I love a good Beauty and the Beast story and this one is good as that. Alister is gruff and grouchy teddy bear who is hiding away from society due to his scars. At first the last thing he wants around is a beautiful housekeeper, but ever so slowly he lets Helen and her children into his life and opens up to a less lonely and solitary life. There is a wonderful scene where he goes around waking everyone in the castle up early so he can take them all fishing.Helen is a bit more problematic for me. She has lived the life of the mistress of the powerful Duke of Lester. Despite this interesting premise, I found her a bit bland. She didn't have the courage of another historical heroine I loved.I wasn't all that impressed with the POV of Abigail her nine year old daughter either. I sound bitchy and heartless I'm sure, but I don't really care what a nine year old thinks and feels in a romance. I didn't think her POV really added anything to the story.I feel bad because I'm sounding harsher than I usually do and this book doesn't really deserve my harshness. It's a good entry into the series and after reading the excerpt for the final book in this series, I'm really looking forward to this.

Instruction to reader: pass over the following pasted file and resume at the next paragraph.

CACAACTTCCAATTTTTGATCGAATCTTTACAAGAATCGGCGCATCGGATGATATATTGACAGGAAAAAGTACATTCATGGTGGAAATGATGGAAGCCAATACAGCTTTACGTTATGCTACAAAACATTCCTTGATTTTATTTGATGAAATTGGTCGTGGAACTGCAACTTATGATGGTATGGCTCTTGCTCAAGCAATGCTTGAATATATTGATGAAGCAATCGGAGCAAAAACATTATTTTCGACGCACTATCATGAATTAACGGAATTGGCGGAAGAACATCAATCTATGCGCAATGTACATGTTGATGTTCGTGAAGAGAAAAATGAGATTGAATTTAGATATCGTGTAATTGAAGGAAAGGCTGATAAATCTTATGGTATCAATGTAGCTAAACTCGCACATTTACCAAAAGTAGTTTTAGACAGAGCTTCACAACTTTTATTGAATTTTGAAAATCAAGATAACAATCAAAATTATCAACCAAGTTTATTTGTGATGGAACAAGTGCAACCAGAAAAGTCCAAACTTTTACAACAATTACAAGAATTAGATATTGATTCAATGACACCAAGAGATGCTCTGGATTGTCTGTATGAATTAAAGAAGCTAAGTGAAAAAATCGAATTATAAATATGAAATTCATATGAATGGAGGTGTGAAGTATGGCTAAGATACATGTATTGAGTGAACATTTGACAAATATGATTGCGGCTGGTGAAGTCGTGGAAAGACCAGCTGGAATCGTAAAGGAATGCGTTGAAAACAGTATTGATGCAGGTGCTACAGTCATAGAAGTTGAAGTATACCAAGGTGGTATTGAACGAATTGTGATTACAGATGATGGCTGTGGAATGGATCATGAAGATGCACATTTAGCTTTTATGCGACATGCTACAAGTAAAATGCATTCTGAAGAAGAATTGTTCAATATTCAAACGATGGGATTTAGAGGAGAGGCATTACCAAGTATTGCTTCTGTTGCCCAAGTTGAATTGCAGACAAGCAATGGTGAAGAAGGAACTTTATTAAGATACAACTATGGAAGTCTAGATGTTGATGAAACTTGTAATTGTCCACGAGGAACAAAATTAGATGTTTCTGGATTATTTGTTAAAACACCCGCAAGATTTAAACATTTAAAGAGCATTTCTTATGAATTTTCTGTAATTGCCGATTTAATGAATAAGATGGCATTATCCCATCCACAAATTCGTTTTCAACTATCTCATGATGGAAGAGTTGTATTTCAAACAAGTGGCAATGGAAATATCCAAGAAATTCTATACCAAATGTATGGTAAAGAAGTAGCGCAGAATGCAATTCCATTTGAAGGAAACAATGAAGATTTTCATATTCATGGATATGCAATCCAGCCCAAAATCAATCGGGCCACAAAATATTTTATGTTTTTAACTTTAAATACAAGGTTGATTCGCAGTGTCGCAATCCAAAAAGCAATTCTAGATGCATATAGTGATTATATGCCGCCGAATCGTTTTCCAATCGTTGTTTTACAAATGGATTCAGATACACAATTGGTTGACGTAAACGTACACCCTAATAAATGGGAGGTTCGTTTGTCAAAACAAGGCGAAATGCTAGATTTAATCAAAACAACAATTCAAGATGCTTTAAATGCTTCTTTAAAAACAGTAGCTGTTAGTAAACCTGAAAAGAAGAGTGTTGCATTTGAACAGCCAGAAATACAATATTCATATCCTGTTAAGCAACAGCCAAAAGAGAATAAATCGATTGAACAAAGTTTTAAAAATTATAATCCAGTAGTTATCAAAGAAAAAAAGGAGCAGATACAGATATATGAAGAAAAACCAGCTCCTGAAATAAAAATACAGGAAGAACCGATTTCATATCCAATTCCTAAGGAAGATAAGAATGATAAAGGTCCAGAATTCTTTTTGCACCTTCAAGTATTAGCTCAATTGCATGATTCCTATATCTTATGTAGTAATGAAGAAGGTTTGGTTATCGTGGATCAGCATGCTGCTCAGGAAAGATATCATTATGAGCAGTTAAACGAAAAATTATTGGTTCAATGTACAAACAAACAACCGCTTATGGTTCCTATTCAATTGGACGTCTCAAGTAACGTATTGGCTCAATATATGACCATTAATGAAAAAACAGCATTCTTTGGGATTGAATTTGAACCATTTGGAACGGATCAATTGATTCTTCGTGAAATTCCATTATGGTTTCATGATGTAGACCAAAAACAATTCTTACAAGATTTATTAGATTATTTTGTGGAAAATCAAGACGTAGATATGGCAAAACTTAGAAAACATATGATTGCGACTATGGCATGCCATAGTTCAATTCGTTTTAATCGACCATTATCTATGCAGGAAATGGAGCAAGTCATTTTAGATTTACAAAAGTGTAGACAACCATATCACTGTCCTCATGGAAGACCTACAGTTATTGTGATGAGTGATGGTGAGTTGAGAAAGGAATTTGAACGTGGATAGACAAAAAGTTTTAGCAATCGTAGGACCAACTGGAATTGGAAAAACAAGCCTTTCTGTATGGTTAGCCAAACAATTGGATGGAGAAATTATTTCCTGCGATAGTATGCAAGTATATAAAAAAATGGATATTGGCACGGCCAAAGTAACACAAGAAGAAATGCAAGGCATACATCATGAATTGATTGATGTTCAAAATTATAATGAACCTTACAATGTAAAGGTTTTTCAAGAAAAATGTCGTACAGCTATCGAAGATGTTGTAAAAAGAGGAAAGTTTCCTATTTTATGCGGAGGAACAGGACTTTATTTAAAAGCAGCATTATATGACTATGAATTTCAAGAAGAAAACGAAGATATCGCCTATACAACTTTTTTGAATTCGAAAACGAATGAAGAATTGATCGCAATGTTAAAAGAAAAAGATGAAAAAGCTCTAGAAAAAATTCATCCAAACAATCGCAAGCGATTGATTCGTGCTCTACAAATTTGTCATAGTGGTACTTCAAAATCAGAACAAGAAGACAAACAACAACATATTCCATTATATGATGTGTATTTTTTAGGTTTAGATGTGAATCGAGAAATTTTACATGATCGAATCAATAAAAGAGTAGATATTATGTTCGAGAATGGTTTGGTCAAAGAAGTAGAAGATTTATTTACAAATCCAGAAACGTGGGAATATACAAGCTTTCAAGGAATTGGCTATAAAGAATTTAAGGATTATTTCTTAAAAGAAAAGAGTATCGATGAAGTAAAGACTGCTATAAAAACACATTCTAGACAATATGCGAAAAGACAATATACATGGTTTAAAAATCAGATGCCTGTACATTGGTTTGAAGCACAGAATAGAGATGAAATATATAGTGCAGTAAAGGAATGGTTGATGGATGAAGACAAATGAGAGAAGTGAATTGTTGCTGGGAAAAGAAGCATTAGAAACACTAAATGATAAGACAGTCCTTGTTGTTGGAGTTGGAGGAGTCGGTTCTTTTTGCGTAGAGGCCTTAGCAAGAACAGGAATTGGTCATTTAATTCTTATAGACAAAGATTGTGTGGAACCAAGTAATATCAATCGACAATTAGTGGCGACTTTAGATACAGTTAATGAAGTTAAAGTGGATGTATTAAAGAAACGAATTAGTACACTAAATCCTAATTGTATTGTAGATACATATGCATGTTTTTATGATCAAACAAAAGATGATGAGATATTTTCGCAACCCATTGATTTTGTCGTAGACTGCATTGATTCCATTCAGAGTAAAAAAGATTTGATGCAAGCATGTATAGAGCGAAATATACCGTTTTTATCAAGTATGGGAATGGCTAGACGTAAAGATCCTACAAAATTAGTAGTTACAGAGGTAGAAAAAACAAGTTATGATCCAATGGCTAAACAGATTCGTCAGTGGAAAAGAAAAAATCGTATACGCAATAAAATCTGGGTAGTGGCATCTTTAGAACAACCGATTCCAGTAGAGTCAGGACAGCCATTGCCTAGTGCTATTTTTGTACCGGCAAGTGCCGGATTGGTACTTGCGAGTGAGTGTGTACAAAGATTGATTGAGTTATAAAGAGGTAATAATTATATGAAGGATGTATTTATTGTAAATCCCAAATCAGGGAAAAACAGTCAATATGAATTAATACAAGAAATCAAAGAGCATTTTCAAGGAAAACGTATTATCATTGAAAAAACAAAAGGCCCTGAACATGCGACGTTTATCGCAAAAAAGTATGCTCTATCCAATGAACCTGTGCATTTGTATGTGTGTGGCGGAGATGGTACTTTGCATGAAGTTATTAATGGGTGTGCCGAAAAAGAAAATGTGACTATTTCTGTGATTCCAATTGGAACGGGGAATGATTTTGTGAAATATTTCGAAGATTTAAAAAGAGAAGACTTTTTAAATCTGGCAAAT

Review by

Synopsis:Beautiful Helen Fitzwilliam escapes London with her two young children and heads to Lord Alistair Munroe's castle in Scotland. Armed with a letter from Lady Vale but knowing little about Alistair, Helen Fitzwilliam arrives in the middle of night and introduces herself as the new housekeeper. From the start, Helen wonders whether she's made the right decision. The castle is filthy, neglected, and without servants. Alistair is gruff, irritable and horribly scarred, but this may be the safest place for them to hide, so Helen sets about learning to keep house and make herself indispensable. Though Alistair seems scarred and irritable, she starts to notice his patience, kindness, and tall lean body.Reclusive Alistair Munroe is puzzled by Helen Fitzwilliam and her children. Helen is too beautiful and well dressed to be a housekeeper, though she might be a member of the ton on a dare. Her horror at his scars convinced him that she hadn't known about him or his history. He had gotten used to avoiding human contact and wasn't looking forward to having to see the horrified looks of these newcomers. When he inadvertently learns that Helen is hiding from someone, he takes sympathy and welcomes them to his home.Meanwhile, Helen's lover is determined to find her and teach her never to run from him again.Review:I thoroughly enjoyed To Beguile A Beast. It's a light romantic read with just the right mix of suspense, romance, and humor. I liked Helen and her children. The children and their interaction with Alistair Munroe added another dimension to the story.If you're looking for a historical romance and a quick read, I recommend giving Elizabeth Hoyt's To Beguile A Beast a read.Publisher: Forever (May 1, 2009), 368 pages.Courtesy of the publisher.